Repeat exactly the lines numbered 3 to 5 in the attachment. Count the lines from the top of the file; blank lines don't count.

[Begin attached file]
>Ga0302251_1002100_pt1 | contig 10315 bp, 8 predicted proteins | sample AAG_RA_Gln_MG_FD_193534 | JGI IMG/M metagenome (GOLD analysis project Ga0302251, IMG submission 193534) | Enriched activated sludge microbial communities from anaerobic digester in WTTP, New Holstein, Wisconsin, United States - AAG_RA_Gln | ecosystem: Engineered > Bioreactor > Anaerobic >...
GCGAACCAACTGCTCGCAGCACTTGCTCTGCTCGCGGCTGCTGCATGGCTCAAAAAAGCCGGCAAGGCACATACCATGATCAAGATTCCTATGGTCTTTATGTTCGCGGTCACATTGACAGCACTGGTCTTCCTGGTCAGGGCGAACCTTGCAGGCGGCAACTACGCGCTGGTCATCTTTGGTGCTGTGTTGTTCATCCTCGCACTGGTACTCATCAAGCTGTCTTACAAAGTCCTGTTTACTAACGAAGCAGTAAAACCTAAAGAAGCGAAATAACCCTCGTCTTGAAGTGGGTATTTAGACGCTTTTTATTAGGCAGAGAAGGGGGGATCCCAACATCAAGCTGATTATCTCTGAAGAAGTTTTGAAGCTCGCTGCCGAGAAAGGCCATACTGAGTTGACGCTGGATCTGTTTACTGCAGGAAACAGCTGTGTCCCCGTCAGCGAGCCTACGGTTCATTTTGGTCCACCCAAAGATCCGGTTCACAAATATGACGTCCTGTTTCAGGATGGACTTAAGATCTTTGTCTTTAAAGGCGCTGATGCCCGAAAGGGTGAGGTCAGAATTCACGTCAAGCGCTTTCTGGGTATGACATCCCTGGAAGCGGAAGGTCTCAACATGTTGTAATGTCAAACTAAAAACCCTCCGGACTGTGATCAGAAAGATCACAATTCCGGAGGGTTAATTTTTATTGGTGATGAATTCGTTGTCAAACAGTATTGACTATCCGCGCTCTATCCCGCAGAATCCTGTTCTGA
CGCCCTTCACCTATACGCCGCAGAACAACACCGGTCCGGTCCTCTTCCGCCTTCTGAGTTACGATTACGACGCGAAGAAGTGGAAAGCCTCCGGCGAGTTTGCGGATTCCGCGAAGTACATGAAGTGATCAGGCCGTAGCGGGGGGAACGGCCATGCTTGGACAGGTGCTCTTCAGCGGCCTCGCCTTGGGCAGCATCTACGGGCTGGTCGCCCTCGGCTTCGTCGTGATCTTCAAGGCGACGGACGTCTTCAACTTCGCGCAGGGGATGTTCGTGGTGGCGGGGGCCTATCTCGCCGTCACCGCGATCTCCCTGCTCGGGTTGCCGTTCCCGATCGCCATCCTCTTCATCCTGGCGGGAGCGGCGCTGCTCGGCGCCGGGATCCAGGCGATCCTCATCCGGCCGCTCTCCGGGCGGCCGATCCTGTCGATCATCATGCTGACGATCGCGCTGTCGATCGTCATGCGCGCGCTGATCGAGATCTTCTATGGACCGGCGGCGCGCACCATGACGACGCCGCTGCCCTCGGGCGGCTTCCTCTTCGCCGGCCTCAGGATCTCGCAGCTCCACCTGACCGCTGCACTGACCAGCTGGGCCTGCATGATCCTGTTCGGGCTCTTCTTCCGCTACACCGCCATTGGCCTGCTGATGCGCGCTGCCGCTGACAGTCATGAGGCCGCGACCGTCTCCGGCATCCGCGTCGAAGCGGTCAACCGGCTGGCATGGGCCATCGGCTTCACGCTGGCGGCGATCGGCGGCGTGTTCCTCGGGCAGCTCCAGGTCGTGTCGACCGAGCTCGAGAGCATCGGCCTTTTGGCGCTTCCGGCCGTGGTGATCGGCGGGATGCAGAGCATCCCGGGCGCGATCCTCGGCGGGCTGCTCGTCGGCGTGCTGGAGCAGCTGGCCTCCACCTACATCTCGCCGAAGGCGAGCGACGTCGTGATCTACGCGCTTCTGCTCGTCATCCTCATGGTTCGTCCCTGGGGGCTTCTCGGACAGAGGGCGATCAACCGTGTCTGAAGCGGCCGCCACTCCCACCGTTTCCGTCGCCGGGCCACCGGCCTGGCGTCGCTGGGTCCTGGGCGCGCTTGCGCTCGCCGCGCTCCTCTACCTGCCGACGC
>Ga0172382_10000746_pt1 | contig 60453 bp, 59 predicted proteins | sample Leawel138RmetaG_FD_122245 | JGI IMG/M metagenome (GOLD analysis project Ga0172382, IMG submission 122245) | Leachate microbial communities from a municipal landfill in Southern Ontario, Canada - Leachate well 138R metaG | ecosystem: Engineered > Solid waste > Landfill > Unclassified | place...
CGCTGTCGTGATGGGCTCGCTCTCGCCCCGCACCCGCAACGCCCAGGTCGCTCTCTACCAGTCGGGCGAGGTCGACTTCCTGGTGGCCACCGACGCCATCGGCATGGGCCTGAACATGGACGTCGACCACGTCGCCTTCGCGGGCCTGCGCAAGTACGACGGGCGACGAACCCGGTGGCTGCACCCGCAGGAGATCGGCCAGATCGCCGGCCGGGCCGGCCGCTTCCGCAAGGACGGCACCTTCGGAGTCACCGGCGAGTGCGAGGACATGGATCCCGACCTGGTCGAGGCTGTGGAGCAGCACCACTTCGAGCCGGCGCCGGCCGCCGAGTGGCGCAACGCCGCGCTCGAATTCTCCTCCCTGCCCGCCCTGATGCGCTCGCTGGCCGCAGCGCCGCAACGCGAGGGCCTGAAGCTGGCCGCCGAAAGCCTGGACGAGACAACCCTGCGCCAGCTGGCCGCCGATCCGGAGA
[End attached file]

CGCCCTTCACCTATACGCCGCAGAACAACACCGGTCCGGTCCTCTTCCGCCTTCTGAGTTACGATTACGACGCGAAGAAGTGGAAAGCCTCCGGCGAGTTTGCGGATTCCGCGAAGTACATGAAGTGATCAGGCCGTAGCGGGGGGAACGGCCATGCTTGGACAGGTGCTCTTCAGCGGCCTCGCCTTGGGCAGCATCTACGGGCTGGTCGCCCTCGGCTTCGTCGTGATCTTCAAGGCGACGGACGTCTTCAACTTCGCGCAGGGGATGTTCGTGGTGGCGGGGGCCTATCTCGCCGTCACCGCGATCTCCCTGCTCGGGTTGCCGTTCCCGATCGCCATCCTCTTCATCCTGGCGGGAGCGGCGCTGCTCGGCGCCGGGATCCAGGCGATCCTCATCCGGCCGCTCTCCGGGCGGCCGATCCTGTCGATCATCATGCTGACGATCGCGCTGTCGATCGTCATGCGCGCGCTGATCGAGATCTTCTATGGACCGGCGGCGCGCACCATGACGACGCCGCTGCCCTCGGGCGGCTTCCTCTTCGCCGGCCTCAGGATCTCGCAGCTCCACCTGACCGCTGCACTGACCAGCTGGGCCTGCATGATCCTGTTCGGGCTCTTCTTCCGCTACACCGCCATTGGCCTGCTGATGCGCGCTGCCGCTGACAGTCATGAGGCCGCGACCGTCTCCGGCATCCGCGTCGAAGCGGTCAACCGGCTGGCATGGGCCATCGGCTTCACGCTGGCGGCGATCGGCGGCGTGTTCCTCGGGCAGCTCCAGGTCGTGTCGACCGAGCTCGAGAGCATCGGCCTTTTGGCGCTTCCGGCCGTGGTGATCGGCGGGATGCAGAGCATCCCGGGCGCGATCCTCGGCGGGCTGCTCGTCGGCGTGCTGGAGCAGCTGGCCTCCACCTACATCTCGCCGAAGGCGAGCGACGTCGTGATCTACGCGCTTCTGCTCGTCATCCTCATGGTTCGTCCCTGGGGGCTTCTCGGACAGAGGGCGATCAACCGTGTCTGAAGCGGCCGCCACTCCCACCGTTTCCGTCGCCGGGCCACCGGCCTGGCGTCGCTGGGTCCTGGGCGCGCTTGCGCTCGCCGCGCTCCTCTACCTGCCGACGC
>Ga0172382_10000746_pt1 | contig 60453 bp, 59 predicted proteins | sample Leawel138RmetaG_FD_122245 | JGI IMG/M metagenome (GOLD analysis project Ga0172382, IMG submission 122245) | Leachate microbial communities from a municipal landfill in Southern Ontario, Canada - Leachate well 138R metaG | ecosystem: Engineered > Solid waste > Landfill > Unclassified | place...
CGCTGTCGTGATGGGCTCGCTCTCGCCCCGCACCCGCAACGCCCAGGTCGCTCTCTACCAGTCGGGCGAGGTCGACTTCCTGGTGGCCACCGACGCCATCGGCATGGGCCTGAACATGGACGTCGACCACGTCGCCTTCGCGGGCCTGCGCAAGTACGACGGGCGACGAACCCGGTGGCTGCACCCGCAGGAGATCGGCCAGATCGCCGGCCGGGCCGGCCGCTTCCGCAAGGACGGCACCTTCGGAGTCACCGGCGAGTGCGAGGACATGGATCCCGACCTGGTCGAGGCTGTGGAGCAGCACCACTTCGAGCCGGCGCCGGCCGCCGAGTGGCGCAACGCCGCGCTCGAATTCTCCTCCCTGCCCGCCCTGATGCGCTCGCTGGCCGCAGCGCCGCAACGCGAGGGCCTGAAGCTGGCCGCCGAAAGCCTGGACGAGACAACCCTGCGCCAGCTGGCCGCCGATCCGGAGA